Have you noticed how many beautiful ground covers fall into the creepy category: creeping phlox, creeping veronicas, creeping Jenny? These plants usually spread by runners, hence their name, and once adjusted to their location they will keep running indefinitely, growing more substantial with the passing of time. They are the ultimate tough spot savers, thriving in areas usually lost for hope, they are the unbroken, the untamed, the survivors. Let's talk about creepy crawlies.

One great example is creeping veronica, a low to the ground resilient plant that blooms its tiny baby blue flowers at the beginning of summer. It spreads slowly and in a well behaved manner and it is perfect for filling the in-between spaces, those bare patches of dirt between perennials that just beg for weeds. It likes full to part sun and it's not fussy about being moved. Divide it and spread it around your garden, it will fill up quickly.

Periwinkle is so ubiquitous that people tend to take it for granted. Don't. It is the only plant I ever tried that can withstand any hardship: full dry shade, tree roots, the shadow of a walnut tree (the roots of these trees secrete their own plant growth inhibitor in order to discourage the competition), months of drought, foot traffic, sitting water. Not only its foliage is evergreen and decorative but its lavender blue flowers sparkle like little stars to brighten up the shade in spring.

If you have a sloped site with full to part sun exposure that runs you ragged to maintain it try plumbago. Its lush green carpet bursts with a profusion of sky blue flowers from August until frost, at which time its foliage turns an intense ruby red. It requires no maintenance other than a quick haircut in spring to trim the long stems left over from the previous year.

Pachysandra is a wonderful foliage plant, good for deep north shade and damp corners that encourage root rot. It is evergreen and it looks lush and full even in the doldrums of winter.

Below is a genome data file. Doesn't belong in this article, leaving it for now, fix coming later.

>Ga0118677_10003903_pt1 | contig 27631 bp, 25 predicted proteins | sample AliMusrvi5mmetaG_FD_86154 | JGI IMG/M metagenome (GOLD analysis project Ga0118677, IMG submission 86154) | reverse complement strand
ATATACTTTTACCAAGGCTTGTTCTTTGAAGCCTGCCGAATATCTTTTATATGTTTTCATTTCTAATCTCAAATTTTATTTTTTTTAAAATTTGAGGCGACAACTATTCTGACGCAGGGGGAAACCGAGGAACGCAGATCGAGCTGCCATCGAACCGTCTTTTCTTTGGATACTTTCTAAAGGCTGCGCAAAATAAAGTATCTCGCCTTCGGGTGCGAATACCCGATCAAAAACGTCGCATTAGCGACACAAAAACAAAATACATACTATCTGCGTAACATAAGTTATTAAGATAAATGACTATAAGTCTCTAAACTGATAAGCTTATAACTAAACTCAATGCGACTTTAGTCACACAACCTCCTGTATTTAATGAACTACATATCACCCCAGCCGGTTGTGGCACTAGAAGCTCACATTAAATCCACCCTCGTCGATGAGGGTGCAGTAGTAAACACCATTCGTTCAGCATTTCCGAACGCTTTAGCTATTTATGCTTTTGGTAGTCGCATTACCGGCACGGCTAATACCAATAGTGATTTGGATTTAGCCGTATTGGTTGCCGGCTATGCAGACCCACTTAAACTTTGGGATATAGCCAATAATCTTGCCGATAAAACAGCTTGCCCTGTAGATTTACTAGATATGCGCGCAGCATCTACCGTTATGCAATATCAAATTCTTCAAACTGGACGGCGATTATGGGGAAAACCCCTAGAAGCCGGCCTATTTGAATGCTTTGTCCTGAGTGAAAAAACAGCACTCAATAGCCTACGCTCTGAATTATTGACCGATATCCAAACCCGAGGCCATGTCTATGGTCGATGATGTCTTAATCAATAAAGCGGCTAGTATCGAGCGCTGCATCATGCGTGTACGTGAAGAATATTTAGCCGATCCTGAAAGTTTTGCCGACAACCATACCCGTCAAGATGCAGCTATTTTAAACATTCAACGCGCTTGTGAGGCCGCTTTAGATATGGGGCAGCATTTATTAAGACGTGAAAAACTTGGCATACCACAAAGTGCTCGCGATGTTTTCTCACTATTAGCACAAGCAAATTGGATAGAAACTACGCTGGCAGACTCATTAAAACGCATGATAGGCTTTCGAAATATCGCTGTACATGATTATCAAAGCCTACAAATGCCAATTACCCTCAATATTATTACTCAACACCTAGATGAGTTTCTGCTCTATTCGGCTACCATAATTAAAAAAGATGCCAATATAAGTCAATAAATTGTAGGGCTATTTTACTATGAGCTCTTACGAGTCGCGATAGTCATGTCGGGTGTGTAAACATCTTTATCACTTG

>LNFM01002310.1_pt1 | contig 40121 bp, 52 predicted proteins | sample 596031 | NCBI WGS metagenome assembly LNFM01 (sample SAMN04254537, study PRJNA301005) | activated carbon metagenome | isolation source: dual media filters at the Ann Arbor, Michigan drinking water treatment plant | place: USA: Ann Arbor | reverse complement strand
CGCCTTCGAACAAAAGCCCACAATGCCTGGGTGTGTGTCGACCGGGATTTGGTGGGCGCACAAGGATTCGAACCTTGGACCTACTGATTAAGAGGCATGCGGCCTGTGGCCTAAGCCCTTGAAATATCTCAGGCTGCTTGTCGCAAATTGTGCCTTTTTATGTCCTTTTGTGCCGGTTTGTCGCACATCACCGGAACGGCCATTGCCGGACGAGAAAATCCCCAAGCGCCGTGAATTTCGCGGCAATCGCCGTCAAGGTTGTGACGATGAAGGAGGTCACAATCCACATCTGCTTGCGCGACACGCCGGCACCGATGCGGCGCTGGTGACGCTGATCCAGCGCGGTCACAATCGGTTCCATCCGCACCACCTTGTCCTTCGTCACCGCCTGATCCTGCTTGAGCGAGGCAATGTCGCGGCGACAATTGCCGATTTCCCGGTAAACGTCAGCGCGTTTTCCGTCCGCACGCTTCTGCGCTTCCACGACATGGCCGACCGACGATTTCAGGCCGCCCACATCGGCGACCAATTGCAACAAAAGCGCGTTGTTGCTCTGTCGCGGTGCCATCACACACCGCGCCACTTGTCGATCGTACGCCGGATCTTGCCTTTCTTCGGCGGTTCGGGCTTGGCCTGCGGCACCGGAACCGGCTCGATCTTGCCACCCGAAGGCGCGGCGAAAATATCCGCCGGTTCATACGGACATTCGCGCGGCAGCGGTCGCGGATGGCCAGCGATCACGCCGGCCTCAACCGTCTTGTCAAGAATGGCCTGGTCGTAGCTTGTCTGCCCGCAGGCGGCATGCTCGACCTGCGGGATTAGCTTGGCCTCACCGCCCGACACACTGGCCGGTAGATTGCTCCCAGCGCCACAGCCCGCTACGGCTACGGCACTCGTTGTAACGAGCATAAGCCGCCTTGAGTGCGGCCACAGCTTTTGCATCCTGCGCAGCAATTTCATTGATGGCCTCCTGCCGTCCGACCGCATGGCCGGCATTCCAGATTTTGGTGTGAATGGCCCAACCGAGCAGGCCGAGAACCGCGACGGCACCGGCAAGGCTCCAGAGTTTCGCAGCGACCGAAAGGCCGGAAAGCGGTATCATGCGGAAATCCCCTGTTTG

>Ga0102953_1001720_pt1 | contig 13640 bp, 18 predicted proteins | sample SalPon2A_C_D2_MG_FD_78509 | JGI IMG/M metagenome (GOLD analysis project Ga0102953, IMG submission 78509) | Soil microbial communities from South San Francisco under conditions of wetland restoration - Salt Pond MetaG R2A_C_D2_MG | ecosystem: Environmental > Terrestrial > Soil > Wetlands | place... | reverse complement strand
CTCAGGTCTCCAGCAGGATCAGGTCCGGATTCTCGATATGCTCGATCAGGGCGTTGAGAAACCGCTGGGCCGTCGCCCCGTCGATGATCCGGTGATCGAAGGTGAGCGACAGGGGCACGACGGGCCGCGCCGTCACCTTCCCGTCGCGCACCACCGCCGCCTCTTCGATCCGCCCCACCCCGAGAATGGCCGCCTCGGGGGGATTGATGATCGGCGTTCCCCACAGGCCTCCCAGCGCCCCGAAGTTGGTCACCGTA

I like sweet woodruff so much I keep wondering why I never grew it before. It smells great, it has a lacy foliage that provides contrast for the wide hosta leaves and it blooms too, tiny little flowers right about now. It spreads avidly if it finds room but it doesn't get completely out of control. Did I mention it is a full shade plant?

Imagine walking on a path of rosy flowers and stirring spicy fragrance with every step. No, this is not one of those garden fantasies that visit your soul in the dead of winter to keep you going. Plant thyme between rocks and flagstones to create a scented pathway through your garden. It blooms in the middle of summer. The thought of walking on flowers seems a little overindulgent to me, but maybe it's just my "don't step on the grass" upbringing.

Author's Bio: 

Main Areas: Garden Writing; Sustainable Gardening; Homegrown Harvest
Published Books: “Terra Two”; “Generations”
Career Focus: Author; Consummate Gardener;
Affiliation: All Year Garden; The Weekly Gardener; Francis Rosenfeld's Blog

I started blogging in 2010, to share the joy of growing all things green and the beauty of the garden through the seasons. Two garden blogs were born: allyeargarden.com and theweeklygardener.com, a periodical that followed it one year later. I wanted to assemble an informal compendium of the things I learned from my grandfather, wonderful books, educational websites, and my own experience, in the hope that other people might use it in their own gardening practice.